WordPress Hosting Requirements

A Checklist

My minimum checklist currently looks like this. If a host doesn’t meet these requirements, then I would recommend to look for another one that does.

  • Linux Server
  • PHP 5.3.x
  • MySQL 5.x
  • Custom php.ini
  • Custom .htaccess + mod_rewrite + mod_deflate
  • SSH Access
  • Cronjobs

WordPress Official Requirements

… are posted here

Basically, what is said there is that you need suitable versions of PHP and MySQL. At the time of writing this and for WordPress 3.2 (currently available as RC1) this means PHP version 5.2.4 or greater and MySQL version 5.0.15 or greater.

A bit more specific information about Hosting WordPress will make you aware of the need for Apache mod_rewrite.

But wait … is that really all you need to keep your hair on your head?

If your budget requires you to use shared hosting for your great WordPress site, there’s more you should take into account.

Support for custom php.ini files

Custom php.ini files(*) are used to set configuration options.

You should be able to place a php.ini where you need it and your web host should support that. This allows you to adjust for example to set your maximum upload file size, the maximum post size and the maximum script execution time. If you want to be able to upload really large files like huge pictures or long videos, then this is very convenient and necessary.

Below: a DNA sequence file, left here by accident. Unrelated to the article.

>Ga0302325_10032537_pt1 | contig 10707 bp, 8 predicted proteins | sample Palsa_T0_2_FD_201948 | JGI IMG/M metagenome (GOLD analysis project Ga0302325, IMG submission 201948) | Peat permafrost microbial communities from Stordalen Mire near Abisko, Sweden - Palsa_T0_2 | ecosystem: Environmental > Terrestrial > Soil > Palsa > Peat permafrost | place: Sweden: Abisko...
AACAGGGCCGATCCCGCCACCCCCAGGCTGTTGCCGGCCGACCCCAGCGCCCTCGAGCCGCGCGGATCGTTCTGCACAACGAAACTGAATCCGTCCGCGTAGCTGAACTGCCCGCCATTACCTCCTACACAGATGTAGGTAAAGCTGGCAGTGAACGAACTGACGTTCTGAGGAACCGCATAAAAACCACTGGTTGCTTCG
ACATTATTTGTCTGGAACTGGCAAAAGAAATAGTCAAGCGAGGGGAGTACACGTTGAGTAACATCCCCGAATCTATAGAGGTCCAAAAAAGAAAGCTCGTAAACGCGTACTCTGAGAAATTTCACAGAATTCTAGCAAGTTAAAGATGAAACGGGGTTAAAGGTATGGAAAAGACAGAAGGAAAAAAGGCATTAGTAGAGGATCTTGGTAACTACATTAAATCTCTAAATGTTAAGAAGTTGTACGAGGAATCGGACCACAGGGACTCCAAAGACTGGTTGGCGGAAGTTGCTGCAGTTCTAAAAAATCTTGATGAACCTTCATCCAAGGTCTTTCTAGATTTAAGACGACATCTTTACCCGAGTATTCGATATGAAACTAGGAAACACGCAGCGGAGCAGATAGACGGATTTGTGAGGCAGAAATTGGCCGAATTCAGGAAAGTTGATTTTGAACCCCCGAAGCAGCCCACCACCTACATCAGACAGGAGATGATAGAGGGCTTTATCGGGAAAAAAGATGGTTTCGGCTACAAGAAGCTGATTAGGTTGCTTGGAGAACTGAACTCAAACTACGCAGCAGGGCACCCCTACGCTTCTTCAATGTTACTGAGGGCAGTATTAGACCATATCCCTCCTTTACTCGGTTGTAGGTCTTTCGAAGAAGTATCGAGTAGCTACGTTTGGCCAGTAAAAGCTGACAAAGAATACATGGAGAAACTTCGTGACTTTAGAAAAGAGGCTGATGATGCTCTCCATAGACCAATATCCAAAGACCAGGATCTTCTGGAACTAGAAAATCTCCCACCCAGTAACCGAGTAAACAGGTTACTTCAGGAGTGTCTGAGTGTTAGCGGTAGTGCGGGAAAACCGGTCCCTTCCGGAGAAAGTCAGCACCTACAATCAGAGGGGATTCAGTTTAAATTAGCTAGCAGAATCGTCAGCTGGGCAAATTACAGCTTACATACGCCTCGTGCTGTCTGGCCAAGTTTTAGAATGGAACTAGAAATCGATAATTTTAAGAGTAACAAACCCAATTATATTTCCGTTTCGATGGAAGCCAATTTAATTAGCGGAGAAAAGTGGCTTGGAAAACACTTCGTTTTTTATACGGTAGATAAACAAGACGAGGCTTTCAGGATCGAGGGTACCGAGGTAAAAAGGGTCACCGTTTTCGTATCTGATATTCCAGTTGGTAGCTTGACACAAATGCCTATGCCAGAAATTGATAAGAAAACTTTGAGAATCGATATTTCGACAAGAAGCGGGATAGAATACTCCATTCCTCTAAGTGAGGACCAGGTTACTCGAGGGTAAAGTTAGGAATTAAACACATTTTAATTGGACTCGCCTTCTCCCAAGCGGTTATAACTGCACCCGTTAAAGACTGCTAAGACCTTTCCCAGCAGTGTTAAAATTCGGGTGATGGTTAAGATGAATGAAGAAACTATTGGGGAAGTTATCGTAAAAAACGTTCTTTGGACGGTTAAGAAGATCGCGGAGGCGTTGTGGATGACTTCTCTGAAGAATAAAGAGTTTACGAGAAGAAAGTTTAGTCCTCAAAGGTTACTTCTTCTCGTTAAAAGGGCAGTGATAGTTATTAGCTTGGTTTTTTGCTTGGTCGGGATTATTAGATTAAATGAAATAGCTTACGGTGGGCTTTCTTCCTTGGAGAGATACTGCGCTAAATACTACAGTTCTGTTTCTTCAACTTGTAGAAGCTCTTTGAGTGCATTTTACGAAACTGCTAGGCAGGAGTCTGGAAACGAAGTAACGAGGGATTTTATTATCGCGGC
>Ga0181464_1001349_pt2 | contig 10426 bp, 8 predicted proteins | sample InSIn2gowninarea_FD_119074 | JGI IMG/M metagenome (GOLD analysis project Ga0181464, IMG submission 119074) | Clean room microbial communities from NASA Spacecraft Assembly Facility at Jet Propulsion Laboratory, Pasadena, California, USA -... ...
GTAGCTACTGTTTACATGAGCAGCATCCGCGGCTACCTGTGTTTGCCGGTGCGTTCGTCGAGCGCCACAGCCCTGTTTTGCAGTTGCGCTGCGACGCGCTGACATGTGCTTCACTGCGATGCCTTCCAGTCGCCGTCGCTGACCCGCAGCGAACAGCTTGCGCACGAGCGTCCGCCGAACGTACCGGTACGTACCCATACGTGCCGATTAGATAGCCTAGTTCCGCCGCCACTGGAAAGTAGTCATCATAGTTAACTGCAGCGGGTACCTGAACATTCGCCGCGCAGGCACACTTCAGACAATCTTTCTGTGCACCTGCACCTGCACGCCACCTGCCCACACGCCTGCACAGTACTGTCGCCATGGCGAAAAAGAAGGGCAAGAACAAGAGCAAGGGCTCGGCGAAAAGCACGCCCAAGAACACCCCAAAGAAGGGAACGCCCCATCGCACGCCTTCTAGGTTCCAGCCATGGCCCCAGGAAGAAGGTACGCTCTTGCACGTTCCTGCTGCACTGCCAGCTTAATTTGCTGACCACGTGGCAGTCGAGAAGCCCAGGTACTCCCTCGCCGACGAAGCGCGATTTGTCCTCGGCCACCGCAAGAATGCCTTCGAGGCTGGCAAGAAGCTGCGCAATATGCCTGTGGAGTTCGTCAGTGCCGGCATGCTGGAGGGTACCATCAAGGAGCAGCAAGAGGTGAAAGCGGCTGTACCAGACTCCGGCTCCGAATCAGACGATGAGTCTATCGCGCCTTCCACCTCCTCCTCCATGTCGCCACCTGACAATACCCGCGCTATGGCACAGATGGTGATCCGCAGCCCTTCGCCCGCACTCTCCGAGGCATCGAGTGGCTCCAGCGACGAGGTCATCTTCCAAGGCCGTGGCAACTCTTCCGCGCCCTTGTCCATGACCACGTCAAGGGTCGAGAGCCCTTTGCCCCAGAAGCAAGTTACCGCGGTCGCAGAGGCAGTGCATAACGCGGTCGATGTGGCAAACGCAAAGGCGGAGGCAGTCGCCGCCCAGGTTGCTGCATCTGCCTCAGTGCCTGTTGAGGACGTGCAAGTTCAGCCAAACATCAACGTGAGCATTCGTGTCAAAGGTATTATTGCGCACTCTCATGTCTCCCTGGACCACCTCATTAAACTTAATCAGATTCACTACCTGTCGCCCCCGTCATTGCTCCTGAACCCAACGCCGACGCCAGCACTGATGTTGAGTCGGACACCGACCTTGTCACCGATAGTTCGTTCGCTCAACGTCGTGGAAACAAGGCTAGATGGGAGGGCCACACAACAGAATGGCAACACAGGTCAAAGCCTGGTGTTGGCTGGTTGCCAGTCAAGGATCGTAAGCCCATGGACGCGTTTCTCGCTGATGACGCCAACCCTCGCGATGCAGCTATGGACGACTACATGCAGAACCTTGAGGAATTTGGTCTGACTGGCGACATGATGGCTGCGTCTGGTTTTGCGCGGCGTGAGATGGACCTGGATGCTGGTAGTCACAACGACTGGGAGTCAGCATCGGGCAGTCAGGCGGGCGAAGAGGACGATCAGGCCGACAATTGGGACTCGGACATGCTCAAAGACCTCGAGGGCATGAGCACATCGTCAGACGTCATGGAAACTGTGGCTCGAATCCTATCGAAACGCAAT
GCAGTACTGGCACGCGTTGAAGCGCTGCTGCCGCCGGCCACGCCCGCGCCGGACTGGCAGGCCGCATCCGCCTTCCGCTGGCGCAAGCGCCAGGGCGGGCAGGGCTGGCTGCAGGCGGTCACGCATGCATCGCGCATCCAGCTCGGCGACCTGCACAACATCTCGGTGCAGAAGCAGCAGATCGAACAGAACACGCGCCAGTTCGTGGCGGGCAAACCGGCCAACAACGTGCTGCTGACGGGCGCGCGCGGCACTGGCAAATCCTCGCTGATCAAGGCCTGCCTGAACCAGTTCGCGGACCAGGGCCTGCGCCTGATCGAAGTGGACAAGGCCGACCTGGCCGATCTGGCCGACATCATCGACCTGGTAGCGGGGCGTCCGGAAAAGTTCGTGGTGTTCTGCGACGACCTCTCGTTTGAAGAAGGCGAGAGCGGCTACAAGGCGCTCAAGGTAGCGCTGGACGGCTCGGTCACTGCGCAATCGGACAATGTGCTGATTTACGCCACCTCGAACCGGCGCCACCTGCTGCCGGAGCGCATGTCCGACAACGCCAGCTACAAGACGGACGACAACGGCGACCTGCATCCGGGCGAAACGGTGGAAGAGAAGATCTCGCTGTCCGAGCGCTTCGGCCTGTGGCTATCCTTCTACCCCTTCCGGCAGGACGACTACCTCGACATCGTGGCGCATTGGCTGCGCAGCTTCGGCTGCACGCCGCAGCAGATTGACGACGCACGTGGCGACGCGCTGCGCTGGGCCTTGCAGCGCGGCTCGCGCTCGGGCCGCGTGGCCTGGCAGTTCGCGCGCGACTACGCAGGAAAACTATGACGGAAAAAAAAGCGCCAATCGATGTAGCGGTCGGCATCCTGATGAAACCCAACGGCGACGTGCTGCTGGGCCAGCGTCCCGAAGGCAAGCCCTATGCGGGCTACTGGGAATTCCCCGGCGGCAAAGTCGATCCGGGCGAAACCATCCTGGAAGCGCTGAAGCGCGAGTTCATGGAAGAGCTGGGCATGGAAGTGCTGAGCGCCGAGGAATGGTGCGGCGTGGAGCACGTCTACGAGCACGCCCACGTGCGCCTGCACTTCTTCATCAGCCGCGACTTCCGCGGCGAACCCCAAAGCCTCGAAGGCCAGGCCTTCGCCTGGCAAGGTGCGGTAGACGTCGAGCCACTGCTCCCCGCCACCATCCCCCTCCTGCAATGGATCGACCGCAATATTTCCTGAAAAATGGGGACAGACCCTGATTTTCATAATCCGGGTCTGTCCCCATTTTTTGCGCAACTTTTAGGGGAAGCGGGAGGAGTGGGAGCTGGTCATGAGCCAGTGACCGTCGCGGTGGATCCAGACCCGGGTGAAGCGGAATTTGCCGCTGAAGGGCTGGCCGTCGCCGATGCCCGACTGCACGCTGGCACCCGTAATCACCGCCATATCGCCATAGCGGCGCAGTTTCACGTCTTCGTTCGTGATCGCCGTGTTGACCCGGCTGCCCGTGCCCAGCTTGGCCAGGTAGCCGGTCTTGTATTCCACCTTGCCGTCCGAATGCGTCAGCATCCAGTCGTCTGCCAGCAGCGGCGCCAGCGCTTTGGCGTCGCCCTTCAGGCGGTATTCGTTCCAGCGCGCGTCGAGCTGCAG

An example php.ini that allows you to upload files of up to 64M would look like this:

upload_max_filesize = 64M
post_max_size = 65M
max_execution_time = 240

This should be placed in your wp-admin directory if you want to be able to use it to upload large media to your site from the backend.

An alternative to setting runtime configuration options is using PHP’s ini_set() (**) although this does not support all options.

In our example we could only set max_execution_time but not upload_max_filesize or post_max_size because these must be set in php.ini, .htaccess or httpd.conf. Valid options for ini_set() are marked as PHP_INI_USER or PHP_INI_ALL under the “Changeable” column found in the List of php.ini directives.

upload_max_filesize  PHP_INI_PERDIR
post_max_size        PHP_INI_PERDIR
max_execution_time   PHP_INI_ALL
Assuming Apache in a LAMP environment, access to these is important:

Support for .htaccess override

So you can have pretty permalinks and make other adjustments … using mod_rewrite and mod_deflate:


Besides satisfying WordPress’ own requirements to enable pretty permalinks, one might also need to do other useful stuff using mod_rewrite. A common case is redirecting old links after moving your site to WordPress.


The mod_deflate module allows content to be compressed before being sent over the network. This basically reduces traffic and improves page load times when used properly.

To compress html, plain text, xml, javascript and css files you can add this to your .htaccess file placed in the root directory of your site.

<IfModule mod_deflate.c>
AddOutputFilterByType DEFLATE text/html text/plain text/xml text/javascript text/css

Secure Shell (SSH) Access

For serious users and developers who appreciate the availability of a terminal and the power of a command line, SSH access is a must. Windows users enjoy Putty for this.